Checklists for Special Needs Children

Below is a couple of checklists intended to help parents of speical needs children. 

Divorce Checklists for Special Needs Children

Checklist A:

Visitation Checklist

□        Medicines and non prescription supplements / treatments

□        Medical equipment

□        Modified equipment

  • Ramp
  • Gait belt
  • Stander
  • Walker
  • Wheelchair / Stroller
  • Leg Braces / Orthotics
  • Communication Aids: Assistive technology, symbol cards, recording devices
  • Visual Aids
  • Audio Aids
  • Headphones
  • DVD players & special movies / visuals
  • CD players & special music / books on tape
  • Bed rails
  • Monitors
  • Backpacks/ Fanny packs / ID carry holder
  • Pillows, bed  pads, waterproof aids
  • Kitchen aids for processing meals
  • Environmental control devices and switches
  • Special clothing (diapers, support hose, shoes, etc.)

□        Emergency Contact List

□        List of Medicines, Medical History, Allergies, Preferred Hospital & Pharmacy

□        Letter of Authorization to Act with Power of Attorney in Medical Emergency

 

 

Checklist B:

Parenting Plan Checklist:

□        Have the parents each develop a “MAP” of the child’s future quality of life:
Mapping is the process of creating a written plan of action to help parents achieve the best possible future for their child. The written plan is not fixed. It is an ever-changing flexible blue print. It adjusts according to need and ever-changing circumstances. It describes what is important to and for the child in everyday life.  It includes information about the child’s likes and dislikes; important people in their life; dreams; etc.
– Have a place where it is all written down
– Help others to know the child better (used by people who support)
– Help with long-term planning and life transitions (e.g. school to work)
– Figure out what is important to a person and what types of supports make sense.
– Use info to create supports and recruit providers of services
– Remind parents where they’ve been and where they’re going
– Determine a course of action (continually changing) to achieve long- term goals
– A just in case plan

 

□        Create a practical process for resolving differences between parents concerning nature, degree and delivery of treatments and interventions for educational, medical, behavioral, cognitive, physical, emotional, developmental needs of the child. Will they submit their disputes to arbitration, court jurisdiction, a family relative, a school official, a medical professional, etc?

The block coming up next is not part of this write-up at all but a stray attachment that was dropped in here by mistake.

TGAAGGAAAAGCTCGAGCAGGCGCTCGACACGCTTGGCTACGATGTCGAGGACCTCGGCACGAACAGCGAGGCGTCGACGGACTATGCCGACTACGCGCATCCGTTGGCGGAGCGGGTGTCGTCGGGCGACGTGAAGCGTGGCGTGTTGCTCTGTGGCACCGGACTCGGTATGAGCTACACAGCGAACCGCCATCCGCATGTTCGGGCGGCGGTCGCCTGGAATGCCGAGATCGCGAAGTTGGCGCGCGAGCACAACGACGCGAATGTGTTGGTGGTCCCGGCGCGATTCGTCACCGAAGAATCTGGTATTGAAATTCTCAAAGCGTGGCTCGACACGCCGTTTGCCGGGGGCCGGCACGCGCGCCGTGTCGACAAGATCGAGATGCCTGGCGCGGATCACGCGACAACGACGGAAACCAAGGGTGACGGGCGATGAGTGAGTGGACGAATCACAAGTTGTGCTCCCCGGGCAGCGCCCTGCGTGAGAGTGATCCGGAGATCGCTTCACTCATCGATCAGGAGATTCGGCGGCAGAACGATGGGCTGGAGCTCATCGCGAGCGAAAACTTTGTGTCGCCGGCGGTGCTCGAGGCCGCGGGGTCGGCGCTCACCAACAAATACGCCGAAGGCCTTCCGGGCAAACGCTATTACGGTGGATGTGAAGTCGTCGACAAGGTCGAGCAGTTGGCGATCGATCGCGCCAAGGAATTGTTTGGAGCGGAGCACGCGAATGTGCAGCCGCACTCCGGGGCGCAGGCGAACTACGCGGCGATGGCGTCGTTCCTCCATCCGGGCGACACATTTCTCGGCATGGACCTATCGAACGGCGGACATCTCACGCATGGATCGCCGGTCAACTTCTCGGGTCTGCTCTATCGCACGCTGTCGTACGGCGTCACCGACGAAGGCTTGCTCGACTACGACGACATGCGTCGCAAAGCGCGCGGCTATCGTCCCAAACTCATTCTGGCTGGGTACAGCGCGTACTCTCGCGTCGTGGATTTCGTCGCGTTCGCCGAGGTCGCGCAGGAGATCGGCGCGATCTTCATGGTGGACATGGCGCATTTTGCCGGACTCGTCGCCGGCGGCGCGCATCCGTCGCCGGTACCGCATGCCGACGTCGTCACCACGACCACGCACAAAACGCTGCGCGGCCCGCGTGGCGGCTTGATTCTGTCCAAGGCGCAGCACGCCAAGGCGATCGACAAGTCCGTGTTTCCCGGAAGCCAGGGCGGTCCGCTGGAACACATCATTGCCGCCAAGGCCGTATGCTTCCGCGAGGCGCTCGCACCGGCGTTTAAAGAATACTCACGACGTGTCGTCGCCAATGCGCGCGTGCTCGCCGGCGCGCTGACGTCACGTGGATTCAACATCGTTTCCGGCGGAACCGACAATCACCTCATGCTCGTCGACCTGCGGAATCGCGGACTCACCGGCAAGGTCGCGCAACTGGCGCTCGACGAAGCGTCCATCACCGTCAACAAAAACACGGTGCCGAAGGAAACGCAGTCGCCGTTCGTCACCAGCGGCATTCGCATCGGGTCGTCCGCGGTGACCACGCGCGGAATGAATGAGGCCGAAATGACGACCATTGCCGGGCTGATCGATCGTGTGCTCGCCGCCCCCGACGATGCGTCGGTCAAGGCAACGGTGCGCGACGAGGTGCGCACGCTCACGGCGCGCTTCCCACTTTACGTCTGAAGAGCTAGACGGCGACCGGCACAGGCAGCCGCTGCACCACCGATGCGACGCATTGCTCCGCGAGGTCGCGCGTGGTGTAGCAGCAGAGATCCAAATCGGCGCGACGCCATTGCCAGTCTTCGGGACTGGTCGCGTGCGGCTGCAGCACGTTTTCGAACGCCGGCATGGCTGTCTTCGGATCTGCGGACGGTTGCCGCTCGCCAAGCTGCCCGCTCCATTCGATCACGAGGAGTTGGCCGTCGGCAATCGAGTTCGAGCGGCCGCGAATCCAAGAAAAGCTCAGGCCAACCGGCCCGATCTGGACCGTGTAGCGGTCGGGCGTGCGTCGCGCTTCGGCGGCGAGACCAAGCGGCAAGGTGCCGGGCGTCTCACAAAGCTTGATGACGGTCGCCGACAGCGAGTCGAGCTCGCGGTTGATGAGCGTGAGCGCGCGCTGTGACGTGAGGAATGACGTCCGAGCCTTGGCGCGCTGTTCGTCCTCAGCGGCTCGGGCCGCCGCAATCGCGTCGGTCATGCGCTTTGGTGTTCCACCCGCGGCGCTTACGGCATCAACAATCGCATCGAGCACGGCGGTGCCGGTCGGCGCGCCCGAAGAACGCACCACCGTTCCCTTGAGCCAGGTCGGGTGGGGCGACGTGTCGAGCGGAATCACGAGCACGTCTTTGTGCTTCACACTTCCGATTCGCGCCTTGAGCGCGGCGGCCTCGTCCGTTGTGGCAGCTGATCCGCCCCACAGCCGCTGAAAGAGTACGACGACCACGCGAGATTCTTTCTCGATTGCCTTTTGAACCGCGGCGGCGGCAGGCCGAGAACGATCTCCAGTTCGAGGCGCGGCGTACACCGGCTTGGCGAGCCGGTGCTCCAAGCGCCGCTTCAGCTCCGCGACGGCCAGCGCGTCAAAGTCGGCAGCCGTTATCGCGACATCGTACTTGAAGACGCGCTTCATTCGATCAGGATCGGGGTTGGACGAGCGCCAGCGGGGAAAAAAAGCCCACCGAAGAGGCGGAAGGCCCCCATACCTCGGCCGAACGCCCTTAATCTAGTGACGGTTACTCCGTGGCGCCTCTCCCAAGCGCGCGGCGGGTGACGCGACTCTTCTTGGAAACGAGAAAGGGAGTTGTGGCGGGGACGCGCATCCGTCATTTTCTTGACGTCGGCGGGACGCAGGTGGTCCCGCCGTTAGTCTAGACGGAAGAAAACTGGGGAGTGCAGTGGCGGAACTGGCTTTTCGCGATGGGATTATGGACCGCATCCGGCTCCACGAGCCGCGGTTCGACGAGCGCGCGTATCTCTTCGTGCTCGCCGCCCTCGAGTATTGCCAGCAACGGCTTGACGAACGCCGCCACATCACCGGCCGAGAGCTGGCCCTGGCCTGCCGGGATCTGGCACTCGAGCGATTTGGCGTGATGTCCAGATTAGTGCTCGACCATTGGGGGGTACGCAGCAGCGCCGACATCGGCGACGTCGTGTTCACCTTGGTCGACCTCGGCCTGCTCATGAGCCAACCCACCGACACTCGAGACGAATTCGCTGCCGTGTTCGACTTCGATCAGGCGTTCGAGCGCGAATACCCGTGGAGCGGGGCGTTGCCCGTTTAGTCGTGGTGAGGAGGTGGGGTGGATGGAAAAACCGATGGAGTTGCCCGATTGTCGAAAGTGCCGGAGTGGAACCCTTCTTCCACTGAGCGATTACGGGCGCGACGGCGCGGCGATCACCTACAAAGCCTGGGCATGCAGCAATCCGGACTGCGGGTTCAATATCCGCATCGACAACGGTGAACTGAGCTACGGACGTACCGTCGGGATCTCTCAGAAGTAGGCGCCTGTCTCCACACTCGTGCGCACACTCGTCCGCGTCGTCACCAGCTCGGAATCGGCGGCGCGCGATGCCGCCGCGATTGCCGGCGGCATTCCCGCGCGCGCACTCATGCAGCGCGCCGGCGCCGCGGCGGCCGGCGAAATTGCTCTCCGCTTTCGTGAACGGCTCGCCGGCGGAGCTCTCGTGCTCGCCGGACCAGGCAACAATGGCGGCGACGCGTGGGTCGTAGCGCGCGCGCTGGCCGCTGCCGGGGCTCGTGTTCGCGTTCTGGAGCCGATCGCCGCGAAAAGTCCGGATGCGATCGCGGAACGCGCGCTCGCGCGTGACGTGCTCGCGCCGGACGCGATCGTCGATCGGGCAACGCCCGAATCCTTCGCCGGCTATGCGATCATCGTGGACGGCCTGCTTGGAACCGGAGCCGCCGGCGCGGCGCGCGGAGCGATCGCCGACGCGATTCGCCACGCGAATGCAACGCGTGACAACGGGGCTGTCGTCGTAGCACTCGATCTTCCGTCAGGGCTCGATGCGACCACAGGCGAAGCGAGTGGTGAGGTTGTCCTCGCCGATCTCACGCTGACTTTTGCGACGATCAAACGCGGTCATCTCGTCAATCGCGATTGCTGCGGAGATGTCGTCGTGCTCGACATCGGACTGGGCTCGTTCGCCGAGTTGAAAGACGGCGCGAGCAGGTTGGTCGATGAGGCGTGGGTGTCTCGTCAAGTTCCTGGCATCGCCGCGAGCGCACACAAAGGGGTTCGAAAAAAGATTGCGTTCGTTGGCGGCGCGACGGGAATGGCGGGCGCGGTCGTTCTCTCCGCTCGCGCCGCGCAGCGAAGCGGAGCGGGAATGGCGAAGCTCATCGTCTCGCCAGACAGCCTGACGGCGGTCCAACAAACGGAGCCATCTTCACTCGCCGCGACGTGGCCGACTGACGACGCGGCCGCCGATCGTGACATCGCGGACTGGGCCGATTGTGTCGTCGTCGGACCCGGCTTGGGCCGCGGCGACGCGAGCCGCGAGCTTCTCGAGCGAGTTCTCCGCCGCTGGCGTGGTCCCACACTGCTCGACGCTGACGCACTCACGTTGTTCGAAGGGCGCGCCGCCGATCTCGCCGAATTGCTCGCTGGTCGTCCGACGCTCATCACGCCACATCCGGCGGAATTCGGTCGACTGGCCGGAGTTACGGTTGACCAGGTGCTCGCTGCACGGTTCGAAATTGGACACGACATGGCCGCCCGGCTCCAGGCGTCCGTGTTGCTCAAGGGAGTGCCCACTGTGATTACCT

□        Enable parents to process the disability and ensure they access the abundance of resources that exist from organizations, schools, doctors, the internet, parent support groups, etc.

 

□        Create a full and extensive list of the special needs child’s supports and services:

 

  • Daily schedule
  • Service providers
  • Insurance coverage and access to claims processing and reimbursements
  • Routine reimbursable insurance claims that need to be filed and when / where
  • Non-routine items requiring pre approval and deadlines for submittal : when /where
  • Tracking reimbursements and explanation of benefit statements from insurers
  • Tracking out of pocket items
  • Application forms and deadlines for applying for Social Security or other Agency benefits (depending on disability)
  • Redetermination  / renewals for such benefits if eligible
  • Involvement directly with school / special education system: consultants, teachers, IEP Team (Individual Educational Planning Team mandated under federal legislation IDEA that sets forth substantive and procedural rights for children with disabilities and their parents)
  •  Repetition and timing of ongoing or repeat assessments for requalification of supports & services as required
  • Assignment of who is responsible for legal, medical and educational decisions
  • Training of noncustodial parent in the needs and care of their child
  • Modification of noncustodial home and environment as required for visitation
  • Supervision by or availability of additional person (knowledgeable about the special needs child) to accompany the child when travelling between parents as needed
  • Estate planning for their child: conservator, guardian, advocate, trustee, fiduciary, etc.

Resources for Families:

  •   Sample Letter of Intent: A checklist that shows parents how to communicate their wishes and knowledge about their child with a disability to future care givers